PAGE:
Challening enough in itself in the short term, but taking on board that the first unprecedented cuts (yes worse than the damage inflicted by Thatcher) in social spending for many many decades are on the way, in such circumstances we can expect nouveau lumpen to show its teeth and thus its true reactionary nature.

    A maxim of war is to know your enemy. That it seems to me is one of the functions of these articles: identifying a potential enemy. An enemy morever that unlike our more traditional opponent is happily esconsed behind our lines.

    Clearly that is one of the reasons Marx himself pointed to the lumpen as ‘the most dangerous class of all’. They are already amongst us simple as that.

  6. Paul B Says:

    For me, the major problem is that what Damien calls the ‘emergent’ class are responsible for destroying working class confidence and what left of a sense of community on many estates. Anti social behaviour is a significant problem and leads to people feeling isolated, scared and without a sense of ownership or control of their community – hardly the conditions in which progressive politics can be built. In fact the growing numbers of the ‘emergent’ class is a double boost for the BNP. Firstly because this group represents a natural constituency of votes/support but also because the conditions they in our communities creates a feertile ground for BNP politics and approach.

    Hand wringing about the neo liberal policies that increased the number of the underclass won’t cut the mustard or gain much sympathy from the people living amongst them. The traditional ‘left’ approach of excusing their behaviour or even defending it increases the already massive gulf between them and the class they claim to be the conscious leadership of and reveals their utter remoteness.

  7. Damian Says:

    Don’t pay too much attention to the word emergent it was just a word that came to mind at the time of writing this.

    I agree with the fact that within communities there are people that make life a misery for everybody else with anti social behaviour and what not. You won’t find any hand wringing from me on that matter. I believe very strongly in personal responsibility and if people do stuff that requires just recompensce then so be it. You wont find me making excuses for them.

    However, i worry about the identification with such behaviour with a particular grouping of people who are on benefits. I think you can find anti social behaviour being displayed from people whatever their social status i don’t think having a job works a panacea against anti social behaviour and certainly in the middle classes antics identified as ‘high jinx’ takes place.

    Both the article and one of the posters seem to share marx’s view on this class constituting the most dangerous one of all. But why Marx’s take on things? Why not Bakunin’s who has a more positive view if you like of the role of the lumpen in making a more egalitarian order? To me it would stand to reason that the people most shafted by the system most would have a higher stake than others in changing that system. Further, if they constitute a ‘reserve army of labour’ then would it not follow that they belong to the same class as those in labour ie the working class.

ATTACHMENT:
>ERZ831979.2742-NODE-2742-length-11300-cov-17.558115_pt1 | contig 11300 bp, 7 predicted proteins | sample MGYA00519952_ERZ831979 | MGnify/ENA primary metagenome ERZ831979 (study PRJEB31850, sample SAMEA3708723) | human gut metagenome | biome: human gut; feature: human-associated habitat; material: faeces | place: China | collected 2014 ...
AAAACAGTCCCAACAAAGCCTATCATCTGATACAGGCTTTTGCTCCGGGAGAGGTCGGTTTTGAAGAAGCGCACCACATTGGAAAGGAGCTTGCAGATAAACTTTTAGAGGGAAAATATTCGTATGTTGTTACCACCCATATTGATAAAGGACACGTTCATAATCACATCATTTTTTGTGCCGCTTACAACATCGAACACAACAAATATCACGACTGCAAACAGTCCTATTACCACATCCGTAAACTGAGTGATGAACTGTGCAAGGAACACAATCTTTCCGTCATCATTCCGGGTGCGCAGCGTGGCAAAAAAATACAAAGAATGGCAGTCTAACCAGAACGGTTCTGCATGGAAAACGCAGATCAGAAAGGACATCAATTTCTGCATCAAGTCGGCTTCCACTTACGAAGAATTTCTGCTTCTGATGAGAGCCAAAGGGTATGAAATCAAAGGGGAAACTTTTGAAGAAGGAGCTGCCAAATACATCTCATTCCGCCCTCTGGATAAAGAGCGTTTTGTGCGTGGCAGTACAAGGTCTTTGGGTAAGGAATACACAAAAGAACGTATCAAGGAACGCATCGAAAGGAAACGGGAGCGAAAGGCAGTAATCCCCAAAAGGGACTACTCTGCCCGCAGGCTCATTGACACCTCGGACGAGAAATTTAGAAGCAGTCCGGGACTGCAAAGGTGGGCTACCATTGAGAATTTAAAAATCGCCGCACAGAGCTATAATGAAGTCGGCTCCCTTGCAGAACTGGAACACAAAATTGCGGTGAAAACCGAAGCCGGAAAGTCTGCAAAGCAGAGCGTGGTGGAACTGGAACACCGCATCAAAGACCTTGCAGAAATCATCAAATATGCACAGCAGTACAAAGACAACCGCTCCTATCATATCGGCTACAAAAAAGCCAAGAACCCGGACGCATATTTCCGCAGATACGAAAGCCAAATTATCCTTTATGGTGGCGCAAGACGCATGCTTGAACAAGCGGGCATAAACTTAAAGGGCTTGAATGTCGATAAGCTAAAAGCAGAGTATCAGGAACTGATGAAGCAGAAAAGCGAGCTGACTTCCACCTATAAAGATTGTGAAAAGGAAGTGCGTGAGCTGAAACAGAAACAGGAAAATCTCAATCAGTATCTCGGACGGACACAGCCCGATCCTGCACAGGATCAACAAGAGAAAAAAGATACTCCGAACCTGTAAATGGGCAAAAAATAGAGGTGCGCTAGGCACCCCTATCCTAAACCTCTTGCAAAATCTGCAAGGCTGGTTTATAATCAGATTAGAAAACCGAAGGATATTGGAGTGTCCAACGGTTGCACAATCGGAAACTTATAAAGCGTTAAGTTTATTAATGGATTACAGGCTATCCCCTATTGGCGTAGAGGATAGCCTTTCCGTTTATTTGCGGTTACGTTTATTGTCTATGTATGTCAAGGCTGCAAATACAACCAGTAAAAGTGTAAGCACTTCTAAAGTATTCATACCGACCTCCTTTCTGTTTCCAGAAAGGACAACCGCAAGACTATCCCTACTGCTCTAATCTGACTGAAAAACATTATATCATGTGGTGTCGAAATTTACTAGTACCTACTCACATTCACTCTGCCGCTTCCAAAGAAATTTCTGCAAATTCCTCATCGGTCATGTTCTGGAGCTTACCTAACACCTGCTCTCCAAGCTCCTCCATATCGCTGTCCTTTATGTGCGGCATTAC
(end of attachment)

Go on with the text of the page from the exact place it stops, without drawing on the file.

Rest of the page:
I worry about pointing the finger at this so called class as it smacks a little bit of the reactionary tone of people on kilroy having a go at ‘dole scum’ because they work in a shit job and think that the person on benefits has life very easy but even a cursury glance at what one is entitled to would put that myth to death. Does this tone not contribute to the stigmatisation of the most powerless people in society?

  8. Martin Says:

    Damian:

    If you look at the discussion on the ‘Dealing with the renegades’ article, you’ll see that our American correspondent Curtis has already drawn attention to an experiment in attempting to mobilise unreconstructed lumpen elements, namely the Black Panthers. In Curtis’s words: “the Party’s turn towards the lumpen and not the rooted working class is partially what destroyed it, as many now recognize. The Party didn’t politicize the lumpen; instead the lumpen element undermined the Party, with nearly all the police informers and provacateurs coming from this layer”.

  9. John, Todmorden Says:

    It may be the case that there was a program to remove the working class and its influence enabling the enpowerment of the capitalists. Of course there is definately a need for a new structure to bring about a transformation of existence for those at the lower end of the socioeconomic scale.
    As the system stands at the moment though, you have got the working poor on pittance wages (many with little chance of rising up the economic ladder) and a lumpen long term unemployed underclass claiming everything going which is inevitably increasing tensions and a sense of embitterment and anger amongst the working poor. The fact that the neo liberals put the working poor in the same bracket as the lumpen when discussing the working class only further confuses the issue and furthers the working poor’s legitimate feelings of unjustness and abandonment. Its as if the neo liberals have time and concern for the lumpen as they are percieved to be a disadvantaged category of people and that the neo liberals have no time for the working poor who the neo liberals constantly try to stifle and ridicule.